Ernie took very good photos of the birds too. The yellow weavers responsible for those nests we found in many trees grace many of Ernie’s frames. My favourite. And there were others — kingfishers, herons, egrets, vultures, cranes and many more species we couldn’t name. We stopped to let him take these impressive shots every so often until we grew tired and connived to refrain from alerting him of our spottings. My bad! 🤐

Thank you, Manong Ernie, for sharing all these Safari photos with me. So crisp and clear, and such depth. Very generous of you. And ohhhh, the last 2 photos I took. Not as crisp nor clear, but just so the readers see you “in action”. Hakuna Matata!😊

And here’s one for the birders. Photo Credits to Ernie Albano, of course.

https://youtu.be/0hHx6IOJscU


I’ve had Safari dreams. The Big 5, witnessing a “kill”, perhaps a mating, or even just watching the Great Migration. Every year, some 2 million wildebeests travel from the Serengeti Plains in Tanzania to the Maasai Mara in Kenya. This annual spectacle in these animals’ search for grass , lasts from July through October covering nearly 3,000 kilometers. To see all these wildebeests with zebras as their likely travel companions from a hot air balloon sounds mind blowing. And for good measure, a champagne breakfast in the bush after that awesome ride won’t hurt. 😊

https://youtu.be/Pc07D7si6ts

📸 by Ernie Albano

We were a party of 12 pax. The 12-seater basket held all of us comfortably, 6 to each side, with Captain Peter right in the middle. Peter is a most amiable man who just happened to love his job taking tourists up in the air over the Maasai Mara National Park. He gently reminds us about the rules while acting as captain, spotter, narrator and even photographer. Every now and then, he’d point to the balloon shadow on the vast Savannah and the Safari cruisers following our flight on the ground as we drifted quietly over the plains. He navigated the balloon right up to the Tanzanian border and pointed out the animal tracks for the migrating animals, the rivers and even joined us briefly for the post-ride breakfast in the bush. He was gone before 9 am. He did warn us while up in the air that he’d make a quick, quiet leave in keeping with his “5 to 9 job” 👌

Maasai Mara National Reserve in Kenya’s Great Rift Valley is contiguous with the Serengeti National Park in Tanzania. Wildlife viewing during the dry months when the wildebeests and zebras migrate from Serengeti to Maasai Mara starting in July is simply magical. Named after the Maasai tribe who lived in the region and using the Maasai word “Mara” which means “spotted”, this reserve is home to the Safari Big 5 as well as to many other wildlife animals. Up in the balloon, Capt. Peter spotted some zebras and wildebeests seemingly playing “follow the leader” as they either moved in a line or as a pack or herd. He likewise spotted a lion but only one of us saw it. I wasn’t quick enough. He lent us his binoculars but I just knew I couldn’t build a career as a spotter. Amazing how these animals expertly camouflage themselves on trees or in the vast wilderness of the Savannah fields. Zebras make a breathtaking sight too when spotted from the air — white animals with brown or black stripes. Yes Virginia, brown. We’re told young zebras have brown stripes which turn black as they mature. I know. I didn’t know that too before coming here. What a spectacle seeing these striped animals run along with their wildebeest buddies!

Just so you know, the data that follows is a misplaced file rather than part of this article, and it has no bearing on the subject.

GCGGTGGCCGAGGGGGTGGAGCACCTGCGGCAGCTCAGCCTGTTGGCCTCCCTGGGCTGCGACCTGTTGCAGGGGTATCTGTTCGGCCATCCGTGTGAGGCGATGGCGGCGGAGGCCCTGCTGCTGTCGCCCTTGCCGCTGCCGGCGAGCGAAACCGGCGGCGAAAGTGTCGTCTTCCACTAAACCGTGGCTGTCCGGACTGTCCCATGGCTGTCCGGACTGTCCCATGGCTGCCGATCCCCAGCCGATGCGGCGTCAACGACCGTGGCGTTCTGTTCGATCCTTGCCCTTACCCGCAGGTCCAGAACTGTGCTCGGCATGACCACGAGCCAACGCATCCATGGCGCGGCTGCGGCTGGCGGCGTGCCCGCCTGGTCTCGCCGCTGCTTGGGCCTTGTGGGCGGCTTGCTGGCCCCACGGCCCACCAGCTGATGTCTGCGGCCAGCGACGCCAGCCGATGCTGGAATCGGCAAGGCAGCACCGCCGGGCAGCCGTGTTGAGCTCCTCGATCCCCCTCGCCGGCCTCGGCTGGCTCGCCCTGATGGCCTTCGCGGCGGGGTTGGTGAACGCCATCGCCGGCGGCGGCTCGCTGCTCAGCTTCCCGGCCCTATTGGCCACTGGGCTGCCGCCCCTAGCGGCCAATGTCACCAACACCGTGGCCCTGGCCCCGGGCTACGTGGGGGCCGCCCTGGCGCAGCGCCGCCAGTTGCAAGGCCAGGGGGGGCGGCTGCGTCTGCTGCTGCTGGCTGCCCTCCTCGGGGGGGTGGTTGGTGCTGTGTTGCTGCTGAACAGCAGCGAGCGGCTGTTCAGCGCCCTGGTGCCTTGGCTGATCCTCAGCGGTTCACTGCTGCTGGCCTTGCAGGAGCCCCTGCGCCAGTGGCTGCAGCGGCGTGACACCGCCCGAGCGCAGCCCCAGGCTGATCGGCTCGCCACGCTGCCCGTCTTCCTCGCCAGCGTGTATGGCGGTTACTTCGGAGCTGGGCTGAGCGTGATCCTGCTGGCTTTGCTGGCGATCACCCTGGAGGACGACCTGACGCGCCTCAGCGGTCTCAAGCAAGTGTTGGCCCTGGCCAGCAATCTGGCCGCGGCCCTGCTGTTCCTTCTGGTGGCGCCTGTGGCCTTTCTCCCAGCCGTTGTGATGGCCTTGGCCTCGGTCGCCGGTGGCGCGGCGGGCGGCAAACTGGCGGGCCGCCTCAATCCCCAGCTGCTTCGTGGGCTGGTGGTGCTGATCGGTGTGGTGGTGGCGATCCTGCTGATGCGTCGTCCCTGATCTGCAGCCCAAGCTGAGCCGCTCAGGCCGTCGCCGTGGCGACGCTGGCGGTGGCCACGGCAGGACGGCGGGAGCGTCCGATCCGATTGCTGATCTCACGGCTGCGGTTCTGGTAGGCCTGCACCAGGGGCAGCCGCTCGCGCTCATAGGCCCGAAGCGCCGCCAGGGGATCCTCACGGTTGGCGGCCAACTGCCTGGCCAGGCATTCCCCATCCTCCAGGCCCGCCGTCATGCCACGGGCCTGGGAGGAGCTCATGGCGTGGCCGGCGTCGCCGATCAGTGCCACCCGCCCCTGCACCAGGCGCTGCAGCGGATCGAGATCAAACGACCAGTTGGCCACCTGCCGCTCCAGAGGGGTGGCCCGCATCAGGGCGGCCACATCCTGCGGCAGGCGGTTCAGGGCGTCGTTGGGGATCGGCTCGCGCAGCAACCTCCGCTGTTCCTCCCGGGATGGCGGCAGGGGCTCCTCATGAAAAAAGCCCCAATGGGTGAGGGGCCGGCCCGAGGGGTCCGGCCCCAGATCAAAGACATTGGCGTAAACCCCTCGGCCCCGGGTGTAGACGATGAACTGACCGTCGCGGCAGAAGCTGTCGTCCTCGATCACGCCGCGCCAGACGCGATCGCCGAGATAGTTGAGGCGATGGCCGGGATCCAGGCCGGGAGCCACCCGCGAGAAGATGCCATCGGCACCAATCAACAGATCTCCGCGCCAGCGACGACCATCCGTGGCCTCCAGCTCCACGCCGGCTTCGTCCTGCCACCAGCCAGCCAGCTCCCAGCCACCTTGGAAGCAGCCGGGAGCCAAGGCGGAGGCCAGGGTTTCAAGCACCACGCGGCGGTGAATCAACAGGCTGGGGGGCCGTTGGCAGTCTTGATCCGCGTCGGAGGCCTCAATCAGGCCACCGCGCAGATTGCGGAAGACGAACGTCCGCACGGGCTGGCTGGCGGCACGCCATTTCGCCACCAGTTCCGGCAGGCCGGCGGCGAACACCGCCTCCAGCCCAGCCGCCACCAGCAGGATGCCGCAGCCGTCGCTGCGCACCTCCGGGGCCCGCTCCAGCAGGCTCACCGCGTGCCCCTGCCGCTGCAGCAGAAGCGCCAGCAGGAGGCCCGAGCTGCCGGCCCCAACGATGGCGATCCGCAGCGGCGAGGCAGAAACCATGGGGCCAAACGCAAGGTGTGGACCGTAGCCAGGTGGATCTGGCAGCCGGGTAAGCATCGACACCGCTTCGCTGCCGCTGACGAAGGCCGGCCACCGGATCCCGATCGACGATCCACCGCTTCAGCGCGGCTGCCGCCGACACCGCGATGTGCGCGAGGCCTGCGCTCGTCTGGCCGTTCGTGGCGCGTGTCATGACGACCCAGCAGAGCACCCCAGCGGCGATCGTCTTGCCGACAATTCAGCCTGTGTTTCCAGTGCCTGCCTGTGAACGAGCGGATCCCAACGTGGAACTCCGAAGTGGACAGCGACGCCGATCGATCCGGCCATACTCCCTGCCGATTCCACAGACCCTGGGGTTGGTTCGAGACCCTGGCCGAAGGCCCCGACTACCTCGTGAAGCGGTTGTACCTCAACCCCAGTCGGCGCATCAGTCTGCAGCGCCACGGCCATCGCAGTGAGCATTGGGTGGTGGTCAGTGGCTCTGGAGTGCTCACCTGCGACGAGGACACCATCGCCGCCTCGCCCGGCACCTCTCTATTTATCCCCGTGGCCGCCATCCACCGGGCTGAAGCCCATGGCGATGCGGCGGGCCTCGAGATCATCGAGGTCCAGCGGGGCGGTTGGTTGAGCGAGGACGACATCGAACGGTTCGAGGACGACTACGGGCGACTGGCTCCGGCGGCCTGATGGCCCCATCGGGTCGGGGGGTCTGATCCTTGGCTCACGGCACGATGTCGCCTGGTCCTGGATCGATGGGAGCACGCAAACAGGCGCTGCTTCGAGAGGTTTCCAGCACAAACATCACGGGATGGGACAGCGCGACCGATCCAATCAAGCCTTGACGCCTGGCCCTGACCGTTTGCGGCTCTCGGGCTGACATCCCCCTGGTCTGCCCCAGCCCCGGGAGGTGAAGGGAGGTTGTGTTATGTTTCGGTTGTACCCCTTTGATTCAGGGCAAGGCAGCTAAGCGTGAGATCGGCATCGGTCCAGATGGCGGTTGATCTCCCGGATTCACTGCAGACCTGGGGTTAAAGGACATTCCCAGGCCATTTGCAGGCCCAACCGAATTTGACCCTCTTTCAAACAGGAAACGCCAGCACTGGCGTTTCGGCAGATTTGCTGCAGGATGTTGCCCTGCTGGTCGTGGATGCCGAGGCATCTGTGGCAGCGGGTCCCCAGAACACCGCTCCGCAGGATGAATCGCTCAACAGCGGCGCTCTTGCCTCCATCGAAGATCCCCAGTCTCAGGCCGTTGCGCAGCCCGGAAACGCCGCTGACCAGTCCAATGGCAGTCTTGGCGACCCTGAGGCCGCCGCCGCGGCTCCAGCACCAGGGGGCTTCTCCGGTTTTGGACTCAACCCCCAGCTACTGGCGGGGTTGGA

This experience is absolutely worth waking up to at 3 am. Cold and sleepless, we left our hotel like zombies by 4am for a bumpy one-hour ride towards the “take off” spot where several other balloons lay on their sides before being inflated. It was very cold. And very dark. I went back to the Safari van to keep myself warm while the sun began to peek out before rising. Then the hot air balloon was readied for flight. Take off and landing were smooth. And I do like the pilot’s calm demeanour and modulated voice as he gently prepped us for minor bumps upon landing. The excitement made us forget we’ve been without nourishment since we woke up at 3am. Bush breakfast came with flutes of champagne. We can’t complain. Even the loo with a view was literally “with a view” because there is a huge gap between the flaps so that one sees the vast fields while doing his/her business.